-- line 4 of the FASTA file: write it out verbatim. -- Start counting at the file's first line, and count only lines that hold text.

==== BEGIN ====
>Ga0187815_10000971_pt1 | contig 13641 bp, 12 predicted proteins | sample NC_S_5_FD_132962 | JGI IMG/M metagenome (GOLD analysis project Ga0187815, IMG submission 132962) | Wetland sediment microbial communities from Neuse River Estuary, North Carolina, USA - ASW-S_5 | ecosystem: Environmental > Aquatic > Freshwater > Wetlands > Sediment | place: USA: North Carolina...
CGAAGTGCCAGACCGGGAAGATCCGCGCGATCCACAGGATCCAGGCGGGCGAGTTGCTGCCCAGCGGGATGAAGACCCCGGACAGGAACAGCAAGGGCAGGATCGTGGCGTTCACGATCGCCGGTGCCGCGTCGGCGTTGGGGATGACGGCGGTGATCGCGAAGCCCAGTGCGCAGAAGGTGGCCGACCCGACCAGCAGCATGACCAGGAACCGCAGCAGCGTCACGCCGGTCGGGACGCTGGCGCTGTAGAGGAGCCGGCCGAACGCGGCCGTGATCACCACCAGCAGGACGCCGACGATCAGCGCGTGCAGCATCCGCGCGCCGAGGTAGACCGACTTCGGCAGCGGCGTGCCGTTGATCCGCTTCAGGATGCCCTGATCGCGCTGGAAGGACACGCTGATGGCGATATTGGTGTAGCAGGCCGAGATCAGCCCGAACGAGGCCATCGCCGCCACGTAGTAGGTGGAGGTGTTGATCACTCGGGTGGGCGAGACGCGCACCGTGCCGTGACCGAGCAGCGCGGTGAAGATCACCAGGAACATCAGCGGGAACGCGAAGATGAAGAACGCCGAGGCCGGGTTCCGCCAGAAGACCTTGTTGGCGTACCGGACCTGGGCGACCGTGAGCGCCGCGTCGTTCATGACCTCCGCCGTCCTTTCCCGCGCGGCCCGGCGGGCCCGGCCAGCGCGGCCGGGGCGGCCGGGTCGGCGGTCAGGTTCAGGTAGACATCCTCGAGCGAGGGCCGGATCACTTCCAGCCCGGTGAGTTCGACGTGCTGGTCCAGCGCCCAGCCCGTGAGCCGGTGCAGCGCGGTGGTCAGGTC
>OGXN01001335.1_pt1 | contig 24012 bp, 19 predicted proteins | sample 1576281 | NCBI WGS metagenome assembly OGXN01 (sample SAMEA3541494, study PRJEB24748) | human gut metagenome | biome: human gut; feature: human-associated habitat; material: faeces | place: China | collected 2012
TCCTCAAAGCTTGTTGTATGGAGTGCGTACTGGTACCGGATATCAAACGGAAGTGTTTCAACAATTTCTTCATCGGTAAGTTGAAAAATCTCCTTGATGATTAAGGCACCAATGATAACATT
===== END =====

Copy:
TCCTCAAAGCTTGTTGTATGGAGTGCGTACTGGTACCGGATATCAAACGGAAGTGTTTCAACAATTTCTTCATCGGTAAGTTGAAAAATCTCCTTGATGATTAAGGCACCAATGATAACATT